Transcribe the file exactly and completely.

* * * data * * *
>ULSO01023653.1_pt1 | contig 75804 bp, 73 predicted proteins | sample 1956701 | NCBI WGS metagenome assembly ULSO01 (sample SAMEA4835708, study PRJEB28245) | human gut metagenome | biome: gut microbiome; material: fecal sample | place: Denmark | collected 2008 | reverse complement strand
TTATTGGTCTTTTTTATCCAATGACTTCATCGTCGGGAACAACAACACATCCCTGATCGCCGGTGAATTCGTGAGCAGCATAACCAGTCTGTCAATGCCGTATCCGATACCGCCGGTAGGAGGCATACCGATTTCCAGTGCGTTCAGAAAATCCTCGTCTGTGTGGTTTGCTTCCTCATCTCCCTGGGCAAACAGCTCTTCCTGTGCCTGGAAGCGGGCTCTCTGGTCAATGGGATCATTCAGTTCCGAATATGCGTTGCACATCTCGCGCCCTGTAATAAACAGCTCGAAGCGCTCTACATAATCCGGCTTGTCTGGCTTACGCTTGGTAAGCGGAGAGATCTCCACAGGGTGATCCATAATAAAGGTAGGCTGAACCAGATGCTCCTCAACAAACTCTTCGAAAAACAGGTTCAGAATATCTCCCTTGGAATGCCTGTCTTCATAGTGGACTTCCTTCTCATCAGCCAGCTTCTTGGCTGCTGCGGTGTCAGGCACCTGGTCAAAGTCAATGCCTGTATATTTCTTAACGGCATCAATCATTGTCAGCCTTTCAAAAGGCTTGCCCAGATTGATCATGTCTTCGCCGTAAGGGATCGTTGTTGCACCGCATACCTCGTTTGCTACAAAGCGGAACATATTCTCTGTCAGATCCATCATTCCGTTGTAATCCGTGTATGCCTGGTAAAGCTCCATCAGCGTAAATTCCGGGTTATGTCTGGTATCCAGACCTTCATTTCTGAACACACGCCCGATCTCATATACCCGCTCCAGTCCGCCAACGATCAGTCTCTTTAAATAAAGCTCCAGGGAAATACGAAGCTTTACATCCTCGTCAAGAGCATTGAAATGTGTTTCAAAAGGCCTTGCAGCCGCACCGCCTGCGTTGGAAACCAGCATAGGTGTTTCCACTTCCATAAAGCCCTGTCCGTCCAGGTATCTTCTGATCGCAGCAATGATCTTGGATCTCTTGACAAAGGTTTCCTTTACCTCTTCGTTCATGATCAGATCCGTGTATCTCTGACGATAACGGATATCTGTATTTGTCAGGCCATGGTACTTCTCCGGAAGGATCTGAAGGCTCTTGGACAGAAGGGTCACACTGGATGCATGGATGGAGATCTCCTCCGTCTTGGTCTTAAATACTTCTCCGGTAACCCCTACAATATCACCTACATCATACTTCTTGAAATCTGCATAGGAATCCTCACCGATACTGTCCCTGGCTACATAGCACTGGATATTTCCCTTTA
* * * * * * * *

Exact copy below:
>ULSO01023653.1_pt1 | contig 75804 bp, 73 predicted proteins | sample 1956701 | NCBI WGS metagenome assembly ULSO01 (sample SAMEA4835708, study PRJEB28245) | human gut metagenome | biome: gut microbiome; material: fecal sample | place: Denmark | collected 2008 | reverse complement strand
TTATTGGTCTTTTTTATCCAATGACTTCATCGTCGGGAACAACAACACATCCCTGATCGCCGGTGAATTCGTGAGCAGCATAACCAGTCTGTCAATGCCGTATCCGATACCGCCGGTAGGAGGCATACCGATTTCCAGTGCGTTCAGAAAATCCTCGTCTGTGTGGTTTGCTTCCTCATCTCCCTGGGCAAACAGCTCTTCCTGTGCCTGGAAGCGGGCTCTCTGGTCAATGGGATCATTCAGTTCCGAATATGCGTTGCACATCTCGCGCCCTGTAATAAACAGCTCGAAGCGCTCTACATAATCCGGCTTGTCTGGCTTACGCTTGGTAAGCGGAGAGATCTCCACAGGGTGATCCATAATAAAGGTAGGCTGAACCAGATGCTCCTCAACAAACTCTTCGAAAAACAGGTTCAGAATATCTCCCTTGGAATGCCTGTCTTCATAGTGGACTTCCTTCTCATCAGCCAGCTTCTTGGCTGCTGCGGTGTCAGGCACCTGGTCAAAGTCAATGCCTGTATATTTCTTAACGGCATCAATCATTGTCAGCCTTTCAAAAGGCTTGCCCAGATTGATCATGTCTTCGCCGTAAGGGATCGTTGTTGCACCGCATACCTCGTTTGCTACAAAGCGGAACATATTCTCTGTCAGATCCATCATTCCGTTGTAATCCGTGTATGCCTGGTAAAGCTCCATCAGCGTAAATTCCGGGTTATGTCTGGTATCCAGACCTTCATTTCTGAACACACGCCCGATCTCATATACCCGCTCCAGTCCGCCAACGATCAGTCTCTTTAAATAAAGCTCCAGGGAAATACGAAGCTTTACATCCTCGTCAAGAGCATTGAAATGTGTTTCAAAAGGCCTTGCAGCCGCACCGCCTGCGTTGGAAACCAGCATAGGTGTTTCCACTTCCATAAAGCCCTGTCCGTCCAGGTATCTTCTGATCGCAGCAATGATCTTGGATCTCTTGACAAAGGTTTCCTTTACCTCTTCGTTCATGATCAGATCCGTGTATCTCTGACGATAACGGATATCTGTATTTGTCAGGCCATGGTACTTCTCCGGAAGGATCTGAAGGCTCTTGGACAGAAGGGTCACACTGGATGCATGGATGGAGATCTCCTCCGTCTTGGTCTTAAATACTTCTCCGGTAACCCCTACAATATCACCTACATCATACTTCTTGAAATCTGCATAGGAATCCTCACCGATACTGTCCCTGGCTACATAGCACTGGATATTTCCCTTTA